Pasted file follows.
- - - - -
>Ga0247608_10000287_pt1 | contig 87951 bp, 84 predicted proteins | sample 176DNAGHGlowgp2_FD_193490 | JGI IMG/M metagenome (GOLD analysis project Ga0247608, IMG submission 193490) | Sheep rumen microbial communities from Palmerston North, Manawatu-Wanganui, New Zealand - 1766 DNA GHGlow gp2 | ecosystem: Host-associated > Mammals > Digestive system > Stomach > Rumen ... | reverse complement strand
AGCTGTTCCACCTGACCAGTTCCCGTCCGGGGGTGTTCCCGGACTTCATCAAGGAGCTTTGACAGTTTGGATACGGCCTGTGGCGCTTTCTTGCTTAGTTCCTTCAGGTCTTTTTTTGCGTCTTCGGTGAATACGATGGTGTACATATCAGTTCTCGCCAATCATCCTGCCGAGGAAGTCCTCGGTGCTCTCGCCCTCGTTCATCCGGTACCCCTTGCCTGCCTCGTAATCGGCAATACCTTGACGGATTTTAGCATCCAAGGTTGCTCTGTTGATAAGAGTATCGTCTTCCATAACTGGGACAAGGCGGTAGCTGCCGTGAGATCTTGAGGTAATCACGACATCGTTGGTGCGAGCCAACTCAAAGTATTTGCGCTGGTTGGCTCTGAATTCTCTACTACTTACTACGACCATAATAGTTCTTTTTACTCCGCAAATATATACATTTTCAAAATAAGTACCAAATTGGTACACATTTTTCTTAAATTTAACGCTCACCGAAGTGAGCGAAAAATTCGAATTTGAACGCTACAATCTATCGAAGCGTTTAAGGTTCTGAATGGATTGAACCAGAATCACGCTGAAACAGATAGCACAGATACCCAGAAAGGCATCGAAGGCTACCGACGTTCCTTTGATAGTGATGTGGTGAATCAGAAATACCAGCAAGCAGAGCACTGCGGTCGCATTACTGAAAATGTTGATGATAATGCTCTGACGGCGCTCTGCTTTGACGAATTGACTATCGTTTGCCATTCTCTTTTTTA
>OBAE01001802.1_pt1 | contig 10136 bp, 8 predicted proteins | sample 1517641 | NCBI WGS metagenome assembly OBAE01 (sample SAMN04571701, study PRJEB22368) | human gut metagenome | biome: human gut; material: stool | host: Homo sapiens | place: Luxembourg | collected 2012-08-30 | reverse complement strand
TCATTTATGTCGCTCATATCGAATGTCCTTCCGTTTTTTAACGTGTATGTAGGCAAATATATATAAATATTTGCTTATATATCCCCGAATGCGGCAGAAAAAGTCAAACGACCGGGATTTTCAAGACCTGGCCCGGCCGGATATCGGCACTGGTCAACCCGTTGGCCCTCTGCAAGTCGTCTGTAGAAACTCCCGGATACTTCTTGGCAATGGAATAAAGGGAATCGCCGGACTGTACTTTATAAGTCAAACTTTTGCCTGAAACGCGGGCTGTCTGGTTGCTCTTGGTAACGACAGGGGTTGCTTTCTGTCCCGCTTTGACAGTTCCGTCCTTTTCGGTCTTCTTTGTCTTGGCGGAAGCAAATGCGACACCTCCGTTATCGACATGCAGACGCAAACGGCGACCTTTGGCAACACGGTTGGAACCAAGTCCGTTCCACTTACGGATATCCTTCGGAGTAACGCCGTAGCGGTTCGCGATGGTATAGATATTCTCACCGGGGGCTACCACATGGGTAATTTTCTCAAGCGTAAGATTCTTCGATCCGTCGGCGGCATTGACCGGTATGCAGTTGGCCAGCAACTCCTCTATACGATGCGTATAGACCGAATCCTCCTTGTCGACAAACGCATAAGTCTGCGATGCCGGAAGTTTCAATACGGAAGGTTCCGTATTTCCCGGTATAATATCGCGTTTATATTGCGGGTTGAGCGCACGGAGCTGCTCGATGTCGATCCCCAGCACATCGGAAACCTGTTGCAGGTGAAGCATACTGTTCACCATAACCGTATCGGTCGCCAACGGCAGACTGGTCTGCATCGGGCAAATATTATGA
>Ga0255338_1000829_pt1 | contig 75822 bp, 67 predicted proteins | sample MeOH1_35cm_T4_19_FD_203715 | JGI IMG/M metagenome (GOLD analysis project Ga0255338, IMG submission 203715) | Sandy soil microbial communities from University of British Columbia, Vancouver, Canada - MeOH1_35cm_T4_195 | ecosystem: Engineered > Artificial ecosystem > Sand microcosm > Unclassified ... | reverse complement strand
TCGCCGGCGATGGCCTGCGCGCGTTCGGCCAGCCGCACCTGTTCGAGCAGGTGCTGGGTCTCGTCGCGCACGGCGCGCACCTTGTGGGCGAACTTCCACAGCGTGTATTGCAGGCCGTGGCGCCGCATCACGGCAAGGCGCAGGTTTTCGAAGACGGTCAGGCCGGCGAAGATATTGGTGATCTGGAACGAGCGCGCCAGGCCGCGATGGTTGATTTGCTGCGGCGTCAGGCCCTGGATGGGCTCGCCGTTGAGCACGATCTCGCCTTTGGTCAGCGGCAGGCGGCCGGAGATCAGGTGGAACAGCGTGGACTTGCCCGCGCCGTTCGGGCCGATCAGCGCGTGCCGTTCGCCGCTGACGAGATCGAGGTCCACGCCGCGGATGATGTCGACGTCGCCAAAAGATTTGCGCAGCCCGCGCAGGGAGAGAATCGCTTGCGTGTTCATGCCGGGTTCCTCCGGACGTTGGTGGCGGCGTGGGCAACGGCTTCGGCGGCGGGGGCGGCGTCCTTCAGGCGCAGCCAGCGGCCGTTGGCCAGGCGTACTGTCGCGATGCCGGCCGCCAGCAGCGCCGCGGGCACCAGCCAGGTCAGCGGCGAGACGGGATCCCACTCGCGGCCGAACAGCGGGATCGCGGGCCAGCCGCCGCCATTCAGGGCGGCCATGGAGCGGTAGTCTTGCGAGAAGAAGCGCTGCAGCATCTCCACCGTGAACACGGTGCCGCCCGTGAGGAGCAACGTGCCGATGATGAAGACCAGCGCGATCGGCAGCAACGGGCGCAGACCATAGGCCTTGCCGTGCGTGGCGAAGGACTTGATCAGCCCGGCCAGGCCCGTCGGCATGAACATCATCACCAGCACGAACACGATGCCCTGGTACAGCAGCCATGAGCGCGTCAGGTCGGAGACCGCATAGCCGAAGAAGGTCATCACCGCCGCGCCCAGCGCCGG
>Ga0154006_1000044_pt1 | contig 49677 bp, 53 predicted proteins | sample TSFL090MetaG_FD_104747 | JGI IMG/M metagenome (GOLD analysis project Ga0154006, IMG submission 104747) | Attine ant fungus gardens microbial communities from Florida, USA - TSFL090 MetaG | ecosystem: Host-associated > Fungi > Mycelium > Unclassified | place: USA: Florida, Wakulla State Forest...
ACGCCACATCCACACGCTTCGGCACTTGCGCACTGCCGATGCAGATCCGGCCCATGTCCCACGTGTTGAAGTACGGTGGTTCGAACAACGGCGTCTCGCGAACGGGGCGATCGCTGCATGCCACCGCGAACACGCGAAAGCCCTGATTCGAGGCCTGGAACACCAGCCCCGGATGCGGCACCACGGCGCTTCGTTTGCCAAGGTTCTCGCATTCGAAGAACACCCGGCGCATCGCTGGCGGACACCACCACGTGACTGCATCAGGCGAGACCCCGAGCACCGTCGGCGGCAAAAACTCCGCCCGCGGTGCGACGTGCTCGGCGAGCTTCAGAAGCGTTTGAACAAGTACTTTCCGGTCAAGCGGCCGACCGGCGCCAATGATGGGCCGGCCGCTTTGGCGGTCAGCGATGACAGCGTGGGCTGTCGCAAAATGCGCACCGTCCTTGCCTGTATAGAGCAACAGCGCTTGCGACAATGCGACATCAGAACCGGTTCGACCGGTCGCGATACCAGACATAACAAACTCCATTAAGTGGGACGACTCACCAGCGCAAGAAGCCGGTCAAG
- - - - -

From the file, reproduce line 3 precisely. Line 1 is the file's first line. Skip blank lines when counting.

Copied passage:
>OBAE01001802.1_pt1 | contig 10136 bp, 8 predicted proteins | sample 1517641 | NCBI WGS metagenome assembly OBAE01 (sample SAMN04571701, study PRJEB22368) | human gut metagenome | biome: human gut; material: stool | host: Homo sapiens | place: Luxembourg | collected 2012-08-30 | reverse complement strand